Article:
Ask Matt: ‘Grey’s’ and ‘Suits’ Fatigue, ‘When We Rise,’ the end of ‘Grimm,’ ‘Good Fight,’ and more
Welcome to the Q&A with TV critic (also known to some TV fans as their “TV therapist”) Matt Roush, who’ll address whatever you love, loathe, are confused or frustrated or thrilled by in today’s vast TV landscape. One caution: This is a spoiler-free zone, so we won’t be addressing upcoming storylines here unless it’s already common knowledge. Please send your questions and comments to [email protected] (or use the form at the end of the column) and follow me on Twitter. Look for upcoming Ask Matt columns on most Tuesdays and Fridays.
Question: Can we commiserate about Grey’s Anatomy? I enjoyed last season, especially seeing the re-growth of Meredith, but this season is driving me bonkers! Alex has been painted as a monster, Jo’s puppy dog feel-sorry-for-me act is getting old. I want to reach through the TV and slap April. I don’t understand why Amelia was ever made a part of the show; she does nothing for it. Lastly, the Eliza Minnick “I’m god of the hospital” story needs to come to some kind of conclusion. I was really expecting someone to put her in her place after the episode where the kid died during surgery. Rant over!
Second: Do you think Suits may be getting to the point of overstaying its welcome? I knew at some point the series would have to go there with Mike getting caught, and despite some flaws I mostly enjoyed the first part of the season. The back half I started losing interest, and can’t help but wonder if it’s time for a conclusion. – Abby
Matt Roush: Comments like these remind me of the toll it can take to stay loyal to a show over the long haul. I’m still watching Grey’s most weeks—habits are hard to break, and maybe it’s just where my head is by Thursdays that I need that escape—and I agree with many of Abby’s points. (I’ve wanted to put a muffler on April for years.) The subplot of Eliza as miracle doctor/teacher is a real sore point, as it was mishandled from the start. For Bailey to thrust her new system on the staff without preparation or debate was awfully ill-conceived. When Eliza ran away from the surgery that ended in the death of a child, I don’t know if we were supposed to feel sympathy for her, but I only felt contempt. But the way the entire subplot has played out, she never had a chance. With Suits, I couldn’t get past the fact that they were, at least for a while, running a firm that felt more like a ghost town, and losing Jessica (Gina Torres) was also a tough blow. Which may explain why most of this winter’s midseason run is still on my DVR waiting to be watched (if the glut of new TV would ever slow down). It looks like Suits is still in the process of reinventing itself, so while it’s no doubt closer to the end of its run than the beginning, I’m not ready to write it off just yet. Same with Grey’s.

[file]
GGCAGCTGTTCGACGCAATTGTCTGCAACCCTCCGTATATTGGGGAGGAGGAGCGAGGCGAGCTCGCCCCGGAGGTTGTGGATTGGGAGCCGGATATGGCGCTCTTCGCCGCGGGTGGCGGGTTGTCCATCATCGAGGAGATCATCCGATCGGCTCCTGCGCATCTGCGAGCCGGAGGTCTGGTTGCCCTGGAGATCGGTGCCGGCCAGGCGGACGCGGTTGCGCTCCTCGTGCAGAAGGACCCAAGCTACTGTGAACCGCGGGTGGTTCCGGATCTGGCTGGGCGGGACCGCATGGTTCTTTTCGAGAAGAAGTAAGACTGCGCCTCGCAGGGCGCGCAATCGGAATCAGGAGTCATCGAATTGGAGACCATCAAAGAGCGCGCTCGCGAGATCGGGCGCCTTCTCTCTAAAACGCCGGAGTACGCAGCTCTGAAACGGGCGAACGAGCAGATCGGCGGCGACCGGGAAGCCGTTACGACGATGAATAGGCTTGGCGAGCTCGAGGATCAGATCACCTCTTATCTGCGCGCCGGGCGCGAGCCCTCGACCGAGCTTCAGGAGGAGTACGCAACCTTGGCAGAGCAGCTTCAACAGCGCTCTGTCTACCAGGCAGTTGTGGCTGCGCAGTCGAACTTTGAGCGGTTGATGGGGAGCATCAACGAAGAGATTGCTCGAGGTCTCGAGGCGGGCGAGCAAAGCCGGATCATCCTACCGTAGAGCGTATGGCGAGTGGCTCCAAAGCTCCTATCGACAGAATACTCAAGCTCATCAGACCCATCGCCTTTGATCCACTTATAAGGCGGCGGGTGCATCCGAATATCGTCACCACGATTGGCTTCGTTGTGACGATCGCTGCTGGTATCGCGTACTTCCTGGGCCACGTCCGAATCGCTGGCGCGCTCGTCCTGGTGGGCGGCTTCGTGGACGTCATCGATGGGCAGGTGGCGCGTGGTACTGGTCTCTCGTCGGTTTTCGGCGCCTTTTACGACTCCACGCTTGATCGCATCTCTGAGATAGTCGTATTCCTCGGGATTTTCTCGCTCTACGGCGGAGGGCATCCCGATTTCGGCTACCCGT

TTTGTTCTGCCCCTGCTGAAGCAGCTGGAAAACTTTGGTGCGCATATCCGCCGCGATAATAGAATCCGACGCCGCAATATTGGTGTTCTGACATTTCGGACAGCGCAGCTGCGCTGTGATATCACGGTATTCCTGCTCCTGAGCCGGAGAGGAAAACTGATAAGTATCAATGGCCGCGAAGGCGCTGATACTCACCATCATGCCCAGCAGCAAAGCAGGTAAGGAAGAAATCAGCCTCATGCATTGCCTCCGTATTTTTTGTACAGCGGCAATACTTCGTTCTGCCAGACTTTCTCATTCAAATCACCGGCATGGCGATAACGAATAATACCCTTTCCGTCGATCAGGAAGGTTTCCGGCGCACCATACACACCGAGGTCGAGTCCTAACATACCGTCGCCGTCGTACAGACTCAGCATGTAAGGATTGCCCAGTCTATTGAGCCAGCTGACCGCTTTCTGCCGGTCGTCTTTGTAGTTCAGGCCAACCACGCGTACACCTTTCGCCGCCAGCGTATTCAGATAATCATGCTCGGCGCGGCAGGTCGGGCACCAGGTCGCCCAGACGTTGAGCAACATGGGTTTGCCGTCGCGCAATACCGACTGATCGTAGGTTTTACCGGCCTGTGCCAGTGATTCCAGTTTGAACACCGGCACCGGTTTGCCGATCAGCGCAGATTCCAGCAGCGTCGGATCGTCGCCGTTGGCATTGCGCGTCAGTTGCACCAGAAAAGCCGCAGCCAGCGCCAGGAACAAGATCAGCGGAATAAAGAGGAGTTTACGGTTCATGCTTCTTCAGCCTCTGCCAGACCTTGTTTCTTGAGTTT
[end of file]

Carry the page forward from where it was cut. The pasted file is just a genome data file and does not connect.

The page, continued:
ABC Rises to the Occasion
Question: Last week, ABC aired the miniseries When We Rise. Although I heard and saw heavy advertising for it in the couple of weeks leading up to the premiere, I didn’t tune in to watch it. However, a few days later, I decided to watch it on Hulu and, well, I got hooked. I think the first half of the miniseries was extraordinary, with some really great acting (I would single out Emily Skeggs as the young Roma and Carrie Preston as Sally Gearhart, in particular). However, I know that the ratings were not great. Unfortunately, the premise probably kept a lot of people away, but I give credit to ABC for airing it anyway! My biggest complaint with the series is that they had different actors playing the same characters in different generations. It took me about an hour of Night 3 to get the characters right. If This Is Us can make Mandy Moore look 30 years older (although I still don’t believe Mandy Moore looks late 60s) and if The Golden Girls can make Estelle Getty look 20 years older, then I don’t see why the make-up department on When We Rise couldn’t do the same with the younger actors. So, some questions for you: How come they decided to have different actors portray the same character? Do you think the low ratings will keep networks from showing miniseries going forward? Do you think the show has a chance of attracting attention come Emmy time? And, if so, who would you single out for recognition? — Tim in Atlanta